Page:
Posters and banners
Posters can be a great way to let people know about an event, service or campaign. At the Resource Centre you can print A4 and A3 size posters, and 1200mm x 297mm paper banners.
Printing posters at the Resource Centre
If you want to make a large number of posters on a low budget, you could use one of our copyprinters to print in black, green, maroon, or red ink on white or coloured paper. You can use more than one ink colour using the spot colour printing method.
More information about spot colour printing is available on our artwork page. To find out how much your posters would cost to print on a copyprinter, use our online print quote calculator or contact us for a quote.
All our machines leave a white border around the edge of A4 and A3 prints and banners. If you want full colour posters with no white border, you could try a commercial print service.
If your posters will be displayed outside or need to last a long time, you may want to laminate them. Our laminator can take posters up to A3 size. See the Links tab above for details of other local places where you can laminate larger items.
Top tips for designing great posters
- Make it eye catching. Lots of posters use a captivating, interesting image to catch the attention of passers by. Others include lots of blank space around words in large text or word art, to draw attention to the message on the poster.
- Keep it clear. It should be easy for people to work out the message from your poster. Choose pictures that help communicate your message, not just ones that look nice! Unusual fonts can be eye catching, but avoid ones that are difficult to read. Check that you have placed your text in places on your poster that it can be easily seen. Generally speaking, it is harder to read text if it is laid over a complicated image than over a plain background.
- Less is more. Remember the purpose of your poster – to communicate information to people. Avoid crowding it with lots of different images, fonts and text that could confuse the reader.
- Prioritise the information. If all the writing on your poster is the same size it is hard for people to work out quickly what the most important details are, and they are less likely to read it at all. Decide what is most important, such as the title of your event, and put that in the biggest font size. Information that people will only need once they are already interested, such as the time that your event starts, can be in much smaller letters. Also think about this when deciding what order to put things on the poster. People generally read English from top to bottom and left to right. Details that you place above or to the left of the main message on your poster are likely to be missed.
Have a look at our artwork tips for more information about getting the best results from your printing at the Resource Centre.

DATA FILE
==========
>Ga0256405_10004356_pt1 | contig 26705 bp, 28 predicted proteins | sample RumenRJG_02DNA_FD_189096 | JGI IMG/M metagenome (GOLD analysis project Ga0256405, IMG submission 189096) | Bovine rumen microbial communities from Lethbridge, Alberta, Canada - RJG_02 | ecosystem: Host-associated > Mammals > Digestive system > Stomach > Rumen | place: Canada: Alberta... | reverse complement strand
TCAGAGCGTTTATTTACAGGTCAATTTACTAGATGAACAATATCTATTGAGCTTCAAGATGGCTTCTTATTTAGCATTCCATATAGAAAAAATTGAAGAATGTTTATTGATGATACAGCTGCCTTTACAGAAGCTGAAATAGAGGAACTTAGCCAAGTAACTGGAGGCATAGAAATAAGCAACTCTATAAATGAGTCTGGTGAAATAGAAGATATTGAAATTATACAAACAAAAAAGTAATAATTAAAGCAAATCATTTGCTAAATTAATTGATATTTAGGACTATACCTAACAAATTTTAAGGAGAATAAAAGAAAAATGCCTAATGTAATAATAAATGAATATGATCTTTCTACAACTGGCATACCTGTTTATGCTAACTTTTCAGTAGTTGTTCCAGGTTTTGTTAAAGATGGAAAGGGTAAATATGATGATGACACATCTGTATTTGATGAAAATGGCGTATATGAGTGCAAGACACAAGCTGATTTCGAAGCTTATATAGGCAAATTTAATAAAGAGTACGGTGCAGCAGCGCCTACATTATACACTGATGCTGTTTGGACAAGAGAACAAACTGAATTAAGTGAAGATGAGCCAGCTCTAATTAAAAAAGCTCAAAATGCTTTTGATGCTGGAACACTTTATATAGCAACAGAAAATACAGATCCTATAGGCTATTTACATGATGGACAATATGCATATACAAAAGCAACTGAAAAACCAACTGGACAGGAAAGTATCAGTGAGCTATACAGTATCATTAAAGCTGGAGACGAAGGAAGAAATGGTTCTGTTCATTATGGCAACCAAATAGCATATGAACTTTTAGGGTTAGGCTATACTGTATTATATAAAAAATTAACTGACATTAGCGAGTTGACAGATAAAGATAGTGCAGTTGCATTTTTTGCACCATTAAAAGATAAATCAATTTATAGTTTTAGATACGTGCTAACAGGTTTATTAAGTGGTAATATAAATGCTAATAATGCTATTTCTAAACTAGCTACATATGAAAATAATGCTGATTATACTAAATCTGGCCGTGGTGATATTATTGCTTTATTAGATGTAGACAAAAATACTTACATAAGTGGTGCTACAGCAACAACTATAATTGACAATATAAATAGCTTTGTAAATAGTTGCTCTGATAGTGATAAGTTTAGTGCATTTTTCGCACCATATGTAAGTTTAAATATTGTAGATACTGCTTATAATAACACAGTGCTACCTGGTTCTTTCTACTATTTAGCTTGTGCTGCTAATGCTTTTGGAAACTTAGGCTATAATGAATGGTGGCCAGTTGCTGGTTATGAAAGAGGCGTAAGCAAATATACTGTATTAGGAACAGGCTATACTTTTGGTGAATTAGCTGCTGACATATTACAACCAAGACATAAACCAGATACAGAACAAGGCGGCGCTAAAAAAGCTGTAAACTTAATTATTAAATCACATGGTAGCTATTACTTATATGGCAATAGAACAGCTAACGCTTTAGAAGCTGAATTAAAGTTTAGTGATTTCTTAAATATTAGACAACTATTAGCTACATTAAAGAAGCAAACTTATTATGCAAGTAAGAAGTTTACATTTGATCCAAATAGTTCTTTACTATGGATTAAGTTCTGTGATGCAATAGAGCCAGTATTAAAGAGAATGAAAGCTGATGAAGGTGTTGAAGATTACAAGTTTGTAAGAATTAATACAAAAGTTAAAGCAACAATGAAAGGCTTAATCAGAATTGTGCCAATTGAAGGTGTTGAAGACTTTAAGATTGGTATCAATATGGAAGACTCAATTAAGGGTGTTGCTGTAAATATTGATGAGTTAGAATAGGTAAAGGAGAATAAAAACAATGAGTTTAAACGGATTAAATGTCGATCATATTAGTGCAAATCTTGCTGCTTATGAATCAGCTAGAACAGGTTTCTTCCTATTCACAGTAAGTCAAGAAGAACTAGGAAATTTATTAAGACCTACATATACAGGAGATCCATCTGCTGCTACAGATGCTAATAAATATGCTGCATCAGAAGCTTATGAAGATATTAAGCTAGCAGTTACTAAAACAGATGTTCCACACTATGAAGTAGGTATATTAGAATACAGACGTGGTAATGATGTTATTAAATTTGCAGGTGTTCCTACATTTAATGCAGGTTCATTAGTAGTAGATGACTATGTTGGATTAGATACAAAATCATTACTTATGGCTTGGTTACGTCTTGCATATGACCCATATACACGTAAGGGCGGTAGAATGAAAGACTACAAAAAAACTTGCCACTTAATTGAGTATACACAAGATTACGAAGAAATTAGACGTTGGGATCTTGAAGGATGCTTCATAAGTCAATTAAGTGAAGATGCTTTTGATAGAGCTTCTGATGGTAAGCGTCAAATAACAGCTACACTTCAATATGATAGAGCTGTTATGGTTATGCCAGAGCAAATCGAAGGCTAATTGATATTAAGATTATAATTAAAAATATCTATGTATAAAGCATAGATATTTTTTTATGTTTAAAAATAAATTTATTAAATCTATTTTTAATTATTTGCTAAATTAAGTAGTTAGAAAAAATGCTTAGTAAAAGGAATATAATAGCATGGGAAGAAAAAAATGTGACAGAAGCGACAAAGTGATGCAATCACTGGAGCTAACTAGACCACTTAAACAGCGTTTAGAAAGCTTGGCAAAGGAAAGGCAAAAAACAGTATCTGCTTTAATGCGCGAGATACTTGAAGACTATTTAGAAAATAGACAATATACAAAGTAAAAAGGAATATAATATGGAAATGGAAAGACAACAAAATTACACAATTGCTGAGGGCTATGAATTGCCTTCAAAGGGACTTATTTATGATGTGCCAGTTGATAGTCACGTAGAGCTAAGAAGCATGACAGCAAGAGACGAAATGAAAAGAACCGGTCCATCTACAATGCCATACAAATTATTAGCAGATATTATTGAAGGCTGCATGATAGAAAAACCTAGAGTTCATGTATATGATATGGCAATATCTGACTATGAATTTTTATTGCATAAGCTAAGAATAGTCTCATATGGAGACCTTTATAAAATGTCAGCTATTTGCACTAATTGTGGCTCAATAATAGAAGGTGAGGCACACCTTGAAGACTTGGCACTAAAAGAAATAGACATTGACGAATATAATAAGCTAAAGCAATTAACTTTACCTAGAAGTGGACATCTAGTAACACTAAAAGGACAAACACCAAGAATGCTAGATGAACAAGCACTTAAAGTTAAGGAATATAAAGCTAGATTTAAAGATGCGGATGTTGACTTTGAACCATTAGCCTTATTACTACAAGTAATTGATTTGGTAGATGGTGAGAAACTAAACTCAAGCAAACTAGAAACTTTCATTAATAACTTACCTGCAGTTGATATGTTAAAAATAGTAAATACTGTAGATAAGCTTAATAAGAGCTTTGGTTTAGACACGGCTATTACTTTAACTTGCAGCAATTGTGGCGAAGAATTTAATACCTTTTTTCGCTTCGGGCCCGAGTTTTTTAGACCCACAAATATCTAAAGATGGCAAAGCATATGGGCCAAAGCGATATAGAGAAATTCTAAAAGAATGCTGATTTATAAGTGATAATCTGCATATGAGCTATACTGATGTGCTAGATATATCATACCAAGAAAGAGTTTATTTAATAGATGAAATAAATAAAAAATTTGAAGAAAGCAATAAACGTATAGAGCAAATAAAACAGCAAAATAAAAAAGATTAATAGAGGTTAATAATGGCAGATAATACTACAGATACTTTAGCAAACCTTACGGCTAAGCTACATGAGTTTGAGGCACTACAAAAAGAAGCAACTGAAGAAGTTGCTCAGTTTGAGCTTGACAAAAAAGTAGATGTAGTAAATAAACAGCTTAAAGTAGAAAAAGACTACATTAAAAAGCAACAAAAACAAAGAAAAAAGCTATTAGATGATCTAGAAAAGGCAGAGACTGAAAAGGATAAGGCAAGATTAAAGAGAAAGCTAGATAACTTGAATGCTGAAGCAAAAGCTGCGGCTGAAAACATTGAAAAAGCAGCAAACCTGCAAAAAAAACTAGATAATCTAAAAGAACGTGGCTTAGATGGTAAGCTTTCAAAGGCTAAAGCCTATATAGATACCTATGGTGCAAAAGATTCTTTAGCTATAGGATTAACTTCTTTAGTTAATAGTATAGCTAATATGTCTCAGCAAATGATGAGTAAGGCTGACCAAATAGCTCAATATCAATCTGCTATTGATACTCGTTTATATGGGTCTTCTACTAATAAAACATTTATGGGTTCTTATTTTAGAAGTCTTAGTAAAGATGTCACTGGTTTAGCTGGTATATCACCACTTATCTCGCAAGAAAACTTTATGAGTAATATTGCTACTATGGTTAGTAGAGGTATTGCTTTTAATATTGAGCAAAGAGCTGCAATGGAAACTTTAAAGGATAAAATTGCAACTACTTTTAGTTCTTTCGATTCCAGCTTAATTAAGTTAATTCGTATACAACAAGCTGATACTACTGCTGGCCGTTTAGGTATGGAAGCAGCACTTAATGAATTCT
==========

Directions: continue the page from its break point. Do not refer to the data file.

You can make banners (297mm x 1200mm) on 160g paper using our colour photocopier. These can be really eye catching, and are a great way of attracting people to a stall or event. You can print them in full colour or in black and white.
We also have a banner laminator which you can use to laminate your banners.
Below are templates to help you design your banner to the right dimensions. They are Microsoft Powerpoint files.
If you don’t have Powerpoint on your computer you could come into the Resource Centre to use one of our computers.
When you are designing your banner remember that it will print with a white border. If you don’t include a border all the way around your design, our copier will automatically shrink it to fit one in. If you want to control the border, you should include it in your design (at least 1cm all the way around).
At the Resource Centre we can help groups to produce publicity and stationery, and provide administrative support.
These books are available at the Resource Centre, for reference only. If you prefer to borrow them, some of the titles are available at local libraries in Brighton & Hove. Groups based in Sussex are welcome to come in and browse our bookshelf and noticeboards.
- 501 more fundraising ideas
- Guide to health, safety and welfare at pop concerts and similar events
- Organising local events
- Plain English Guides: How to write in plain English / Guide to design and layout / The A to Z of alternative words
- Print publishing guide
- Spaces between: Community action for urban open space
- The campaigning handbook - communications, organisation, direct action, lobbying, the law
- The DIY Guide to Powerful Publicity
- The good campaigns guide: campaigning for impact
- The non-designers design book
- Tried and tested ideas for local fundraising events
The services listed below are not provided by the Resource Centre. These are websites and services we feel are particularly useful for small groups in Brighton & Hove, and which are not easy to find by searching the internet.